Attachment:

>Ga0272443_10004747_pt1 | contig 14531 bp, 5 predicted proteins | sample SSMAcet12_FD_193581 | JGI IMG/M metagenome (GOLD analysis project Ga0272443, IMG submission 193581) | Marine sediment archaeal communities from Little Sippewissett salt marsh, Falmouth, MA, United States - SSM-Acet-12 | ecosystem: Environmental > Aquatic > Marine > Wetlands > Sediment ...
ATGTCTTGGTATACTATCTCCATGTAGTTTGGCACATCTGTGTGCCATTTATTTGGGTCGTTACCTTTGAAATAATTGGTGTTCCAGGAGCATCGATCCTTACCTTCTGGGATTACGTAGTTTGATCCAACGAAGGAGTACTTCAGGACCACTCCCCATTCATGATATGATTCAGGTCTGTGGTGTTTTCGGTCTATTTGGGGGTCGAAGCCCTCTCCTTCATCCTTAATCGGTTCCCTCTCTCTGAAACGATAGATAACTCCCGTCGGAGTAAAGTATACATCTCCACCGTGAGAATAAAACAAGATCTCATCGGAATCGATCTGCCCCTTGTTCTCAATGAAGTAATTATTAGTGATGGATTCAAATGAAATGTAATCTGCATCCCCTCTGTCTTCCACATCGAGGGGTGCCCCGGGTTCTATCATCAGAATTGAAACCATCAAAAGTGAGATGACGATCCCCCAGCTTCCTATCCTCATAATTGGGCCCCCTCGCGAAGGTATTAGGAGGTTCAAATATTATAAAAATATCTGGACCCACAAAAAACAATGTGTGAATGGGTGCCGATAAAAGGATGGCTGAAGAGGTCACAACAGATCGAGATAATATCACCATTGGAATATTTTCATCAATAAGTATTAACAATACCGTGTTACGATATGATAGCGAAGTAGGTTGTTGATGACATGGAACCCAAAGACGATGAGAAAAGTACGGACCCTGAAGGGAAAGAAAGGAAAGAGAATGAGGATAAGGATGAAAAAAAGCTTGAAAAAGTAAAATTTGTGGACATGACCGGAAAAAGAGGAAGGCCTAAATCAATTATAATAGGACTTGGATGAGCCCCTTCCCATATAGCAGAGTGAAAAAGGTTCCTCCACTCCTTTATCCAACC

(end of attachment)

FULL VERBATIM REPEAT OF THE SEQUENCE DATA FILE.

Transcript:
>Ga0272443_10004747_pt1 | contig 14531 bp, 5 predicted proteins | sample SSMAcet12_FD_193581 | JGI IMG/M metagenome (GOLD analysis project Ga0272443, IMG submission 193581) | Marine sediment archaeal communities from Little Sippewissett salt marsh, Falmouth, MA, United States - SSM-Acet-12 | ecosystem: Environmental > Aquatic > Marine > Wetlands > Sediment ...
ATGTCTTGGTATACTATCTCCATGTAGTTTGGCACATCTGTGTGCCATTTATTTGGGTCGTTACCTTTGAAATAATTGGTGTTCCAGGAGCATCGATCCTTACCTTCTGGGATTACGTAGTTTGATCCAACGAAGGAGTACTTCAGGACCACTCCCCATTCATGATATGATTCAGGTCTGTGGTGTTTTCGGTCTATTTGGGGGTCGAAGCCCTCTCCTTCATCCTTAATCGGTTCCCTCTCTCTGAAACGATAGATAACTCCCGTCGGAGTAAAGTATACATCTCCACCGTGAGAATAAAACAAGATCTCATCGGAATCGATCTGCCCCTTGTTCTCAATGAAGTAATTATTAGTGATGGATTCAAATGAAATGTAATCTGCATCCCCTCTGTCTTCCACATCGAGGGGTGCCCCGGGTTCTATCATCAGAATTGAAACCATCAAAAGTGAGATGACGATCCCCCAGCTTCCTATCCTCATAATTGGGCCCCCTCGCGAAGGTATTAGGAGGTTCAAATATTATAAAAATATCTGGACCCACAAAAAACAATGTGTGAATGGGTGCCGATAAAAGGATGGCTGAAGAGGTCACAACAGATCGAGATAATATCACCATTGGAATATTTTCATCAATAAGTATTAACAATACCGTGTTACGATATGATAGCGAAGTAGGTTGTTGATGACATGGAACCCAAAGACGATGAGAAAAGTACGGACCCTGAAGGGAAAGAAAGGAAAGAGAATGAGGATAAGGATGAAAAAAAGCTTGAAAAAGTAAAATTTGTGGACATGACCGGAAAAAGAGGAAGGCCTAAATCAATTATAATAGGACTTGGATGAGCCCCTTCCCATATAGCAGAGTGAAAAAGGTTCCTCCACTCCTTTATCCAACC